Back in February we posted a call for entries for The Modern Craft Project, presented by Ketel One® Vodka in partnership with Wallpaper* magazine. They were looking for modern craftspeople who push the limits of traditional craft, true innovators who could also represent Ketel One’s tradition of making high-quality products. The winners would receive a portion of the Ketel One® Legacy fund to use to refine their skills and take their work to a new level. We are excited to talk to all three U.S. winners about their craft and experience.
John Pomp grew up in a small town in Western Pennsylvania where steel still reigned king. The fine craftsmanship of the steel workers must have stuck with him as he also works with steel, creating some of the most beautiful fine furniture and lighting. One thing that separates him from his steelmaking forefathers is the addition of glass, a craft he fell in love with at an early age.
We had the opportunity to talk to him about his choice to make modern classic furniture and lighting his life’s work and the excitement of his recent award—a portion of the Ketel One Vodka Legacy fund.
Our past often shapes who we are and what we create. What about your family, upbringing and experiences in Western PA have enriched your designs?
My father is a master craftsman and carpenter in his own right. I grew up with him teaching me how to work with my hands. We are from a small steel town where crafting and building is a way of life and was a big part of my childhood.
What do you feel is the definition of “classic modern”?
I believe the definition of “classic modern” are things that are relevant today that were just as relevant years and years ago. Timeless.
How is working with glass different than making furniture? For example, how is it different from building a chair?
In order to work with glass, it needs to be manipulated quickly with a high attention to detail to create it’s desired form. Working with glass is immediate and not as forgiving as say, working with wood, where you can come back and take time to shape it’s form. Glass is not forgiving – it’s this living material that has it’s own set of rules. It’s constantly moving.
What drew you to glassblowing?
My art teacher from high school, who had worked with glass himself in college, turned me onto glass blowing. I had no idea what it meant, or what it would mean to me at the time. I tried it once, immediately fell in love, and dedicated my life to working with it from that moment on.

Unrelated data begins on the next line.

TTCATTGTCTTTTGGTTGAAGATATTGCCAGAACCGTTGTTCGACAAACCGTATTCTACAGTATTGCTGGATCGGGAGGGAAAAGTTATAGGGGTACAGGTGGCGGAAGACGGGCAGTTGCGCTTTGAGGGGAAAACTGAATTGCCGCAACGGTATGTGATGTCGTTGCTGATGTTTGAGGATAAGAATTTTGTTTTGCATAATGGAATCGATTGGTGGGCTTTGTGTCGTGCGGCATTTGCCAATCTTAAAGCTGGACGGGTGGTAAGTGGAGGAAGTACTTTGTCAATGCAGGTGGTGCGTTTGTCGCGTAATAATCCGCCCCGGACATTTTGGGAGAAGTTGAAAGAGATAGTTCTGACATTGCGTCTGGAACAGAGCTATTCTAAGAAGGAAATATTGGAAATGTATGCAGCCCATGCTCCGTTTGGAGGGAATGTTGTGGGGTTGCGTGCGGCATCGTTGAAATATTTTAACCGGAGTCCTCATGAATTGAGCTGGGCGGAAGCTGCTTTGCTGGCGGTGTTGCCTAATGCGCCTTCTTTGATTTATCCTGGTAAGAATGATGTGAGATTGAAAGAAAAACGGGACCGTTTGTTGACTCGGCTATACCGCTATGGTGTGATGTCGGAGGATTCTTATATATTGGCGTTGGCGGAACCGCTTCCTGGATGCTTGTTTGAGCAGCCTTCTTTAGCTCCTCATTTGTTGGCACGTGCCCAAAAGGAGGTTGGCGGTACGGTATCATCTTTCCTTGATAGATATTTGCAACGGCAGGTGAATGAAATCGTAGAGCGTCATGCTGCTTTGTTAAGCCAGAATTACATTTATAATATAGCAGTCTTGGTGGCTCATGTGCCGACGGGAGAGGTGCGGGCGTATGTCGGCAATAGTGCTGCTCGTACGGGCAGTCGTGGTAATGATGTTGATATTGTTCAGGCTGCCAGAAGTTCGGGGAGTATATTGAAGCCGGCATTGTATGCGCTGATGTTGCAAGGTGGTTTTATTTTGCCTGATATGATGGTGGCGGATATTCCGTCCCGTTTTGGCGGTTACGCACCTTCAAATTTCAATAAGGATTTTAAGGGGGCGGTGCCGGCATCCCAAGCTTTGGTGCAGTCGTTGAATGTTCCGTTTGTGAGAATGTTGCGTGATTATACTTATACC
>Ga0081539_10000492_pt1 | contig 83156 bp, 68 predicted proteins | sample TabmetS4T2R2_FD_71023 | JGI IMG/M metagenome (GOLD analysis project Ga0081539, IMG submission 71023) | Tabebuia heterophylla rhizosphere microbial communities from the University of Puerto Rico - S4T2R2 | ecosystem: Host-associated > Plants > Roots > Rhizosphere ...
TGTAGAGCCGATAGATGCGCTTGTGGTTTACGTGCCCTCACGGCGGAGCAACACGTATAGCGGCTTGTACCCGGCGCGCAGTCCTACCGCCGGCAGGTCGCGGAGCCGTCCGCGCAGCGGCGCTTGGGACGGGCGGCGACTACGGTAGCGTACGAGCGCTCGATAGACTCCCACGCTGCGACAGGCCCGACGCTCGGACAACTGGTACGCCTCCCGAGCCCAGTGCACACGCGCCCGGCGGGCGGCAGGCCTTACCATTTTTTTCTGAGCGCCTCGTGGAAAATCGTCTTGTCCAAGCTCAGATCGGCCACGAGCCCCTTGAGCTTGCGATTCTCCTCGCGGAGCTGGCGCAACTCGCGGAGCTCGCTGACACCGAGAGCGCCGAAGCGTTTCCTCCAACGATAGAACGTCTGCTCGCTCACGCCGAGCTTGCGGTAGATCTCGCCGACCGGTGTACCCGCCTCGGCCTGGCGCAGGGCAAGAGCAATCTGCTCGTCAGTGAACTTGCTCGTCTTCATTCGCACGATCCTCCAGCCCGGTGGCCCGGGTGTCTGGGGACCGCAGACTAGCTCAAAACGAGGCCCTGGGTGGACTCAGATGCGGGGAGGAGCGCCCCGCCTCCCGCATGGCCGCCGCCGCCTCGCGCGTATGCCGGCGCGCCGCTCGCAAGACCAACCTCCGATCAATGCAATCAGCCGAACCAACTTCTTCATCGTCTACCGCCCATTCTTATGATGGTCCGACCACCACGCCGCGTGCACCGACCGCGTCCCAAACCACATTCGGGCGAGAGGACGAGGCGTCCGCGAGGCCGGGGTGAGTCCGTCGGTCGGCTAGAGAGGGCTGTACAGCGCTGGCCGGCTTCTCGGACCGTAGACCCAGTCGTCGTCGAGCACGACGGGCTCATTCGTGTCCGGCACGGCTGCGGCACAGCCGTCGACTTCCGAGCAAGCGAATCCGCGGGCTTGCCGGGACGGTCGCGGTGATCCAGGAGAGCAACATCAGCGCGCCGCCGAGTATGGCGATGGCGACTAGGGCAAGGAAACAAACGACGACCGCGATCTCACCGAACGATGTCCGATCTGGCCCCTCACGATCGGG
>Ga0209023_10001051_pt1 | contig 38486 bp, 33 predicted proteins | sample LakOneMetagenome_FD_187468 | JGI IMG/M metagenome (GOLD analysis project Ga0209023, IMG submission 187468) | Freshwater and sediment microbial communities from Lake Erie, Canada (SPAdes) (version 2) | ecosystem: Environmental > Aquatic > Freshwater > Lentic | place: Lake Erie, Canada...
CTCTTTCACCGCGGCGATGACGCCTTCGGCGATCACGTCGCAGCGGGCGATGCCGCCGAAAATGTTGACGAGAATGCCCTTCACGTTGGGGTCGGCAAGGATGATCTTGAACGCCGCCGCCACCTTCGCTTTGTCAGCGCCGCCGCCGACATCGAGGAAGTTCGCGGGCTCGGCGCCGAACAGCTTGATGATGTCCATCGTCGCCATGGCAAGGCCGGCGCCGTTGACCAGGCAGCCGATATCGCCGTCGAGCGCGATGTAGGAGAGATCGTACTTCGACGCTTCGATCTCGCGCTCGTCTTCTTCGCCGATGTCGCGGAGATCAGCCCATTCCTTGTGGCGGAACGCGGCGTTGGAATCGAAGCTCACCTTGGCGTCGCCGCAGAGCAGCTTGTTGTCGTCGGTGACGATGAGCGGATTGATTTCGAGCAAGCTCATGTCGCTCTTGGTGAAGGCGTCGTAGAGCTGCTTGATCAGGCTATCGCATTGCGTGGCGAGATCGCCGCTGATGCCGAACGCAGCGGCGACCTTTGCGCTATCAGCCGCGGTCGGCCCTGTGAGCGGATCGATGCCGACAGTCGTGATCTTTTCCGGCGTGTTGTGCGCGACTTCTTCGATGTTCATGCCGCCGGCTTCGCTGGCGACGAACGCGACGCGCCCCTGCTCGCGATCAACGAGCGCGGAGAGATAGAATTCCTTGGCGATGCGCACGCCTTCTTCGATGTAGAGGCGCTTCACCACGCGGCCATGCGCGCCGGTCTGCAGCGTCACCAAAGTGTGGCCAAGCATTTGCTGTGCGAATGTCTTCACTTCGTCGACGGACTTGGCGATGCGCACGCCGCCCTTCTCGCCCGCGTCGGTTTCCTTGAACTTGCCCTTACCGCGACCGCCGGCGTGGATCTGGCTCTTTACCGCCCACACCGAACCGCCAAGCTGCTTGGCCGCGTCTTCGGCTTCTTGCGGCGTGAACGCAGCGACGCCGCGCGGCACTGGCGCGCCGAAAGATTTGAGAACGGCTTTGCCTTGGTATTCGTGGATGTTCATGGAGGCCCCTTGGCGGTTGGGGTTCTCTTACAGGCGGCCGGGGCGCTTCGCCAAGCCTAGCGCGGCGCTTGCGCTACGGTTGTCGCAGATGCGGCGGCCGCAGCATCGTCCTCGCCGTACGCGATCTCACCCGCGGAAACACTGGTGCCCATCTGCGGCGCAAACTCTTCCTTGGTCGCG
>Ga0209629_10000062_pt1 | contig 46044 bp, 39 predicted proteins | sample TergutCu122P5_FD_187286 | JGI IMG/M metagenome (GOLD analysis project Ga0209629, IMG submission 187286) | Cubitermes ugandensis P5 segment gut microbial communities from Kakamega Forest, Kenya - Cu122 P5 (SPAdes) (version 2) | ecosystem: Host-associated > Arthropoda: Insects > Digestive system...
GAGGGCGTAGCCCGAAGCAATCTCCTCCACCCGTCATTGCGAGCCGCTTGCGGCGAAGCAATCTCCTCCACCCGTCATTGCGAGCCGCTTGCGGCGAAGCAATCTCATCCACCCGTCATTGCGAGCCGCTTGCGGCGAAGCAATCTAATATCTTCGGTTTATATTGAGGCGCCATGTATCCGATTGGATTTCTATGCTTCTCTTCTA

What role does steel play in your past and in your work?
As I mentioned earlier, steel played a big role in my life from an early age. Now, steel plays a big role in creating my lighting and furniture pieces. There is an element of steel in every piece of furniture and lighting we handcraft, which we create in our own metal fabrication studio. I believe steel is the most appropriate material to marry with our hand-blown glass.
Do you prefer to make furniture or lighting?
I do not have a preference, as I find great enjoyment in both. I just happen to want to build and create all things for my home.
What is the creative process like for you?
I am very inspired by things I find aesthetically beautiful in nature. I utilize these inherent organic qualities to create highly-crafted pieces that show evidence of the hand and hints of beauty and nature.
What kind of tools and technology (both modern and traditional) do you use to do your work?
We do not use any modern technology in our studio. I prefer to use the traditional techniques, processes and tools that works with our aesthetic. We use use handmade steel handtools and of the tools, ovens and furnaces used in our facility are the same as the ones used hundreds of years ago.
Are you currently working with any retailers or distributors or are you making mostly bespoke pieces for clients?
My collections are represented by showrooms around the country and internationally – all of which are listed on my website.
Where/How did you find out about Ketel One’s Modern Craft Project and why did you decide to submit your work?
The Wallpaper* magazine website. I was inspired to submit my work because I felt a connection with Ketel One’s philosophy of the importance of handcrafted products.
What was your reaction when you learned that you were one of the winners?
I was elated to find out I was one of the fund recipients! Now I can completely visualize my plans to create this very special piece of equipment!
What do you plan to do with your part of the Ketel One Legacy prize fund?
I plan on utilizing the winnings to construct and fine-tune a new piece of glass equipment, built with the intention to help innovate a new technique to create pieces for a new series of work. The piece of equipment will be a custom glass kiln, heated to 1200°F, where hot molten glass will be carefully poured onto a structure and will assist in nurturing gravity and heat to create cascading, icicle-like forms.
When did you feel like you “made it”?
I’ve never really felt that I have “made it”. I have been doing the same thing as I was 20 years ago — this was a life choice for me, as opposed to a career choice.
What are you currently working on at this very moment?
At the moment, I am working on a collection of hand-blown glass mirrors that are inspired by turn of the century pocket watches.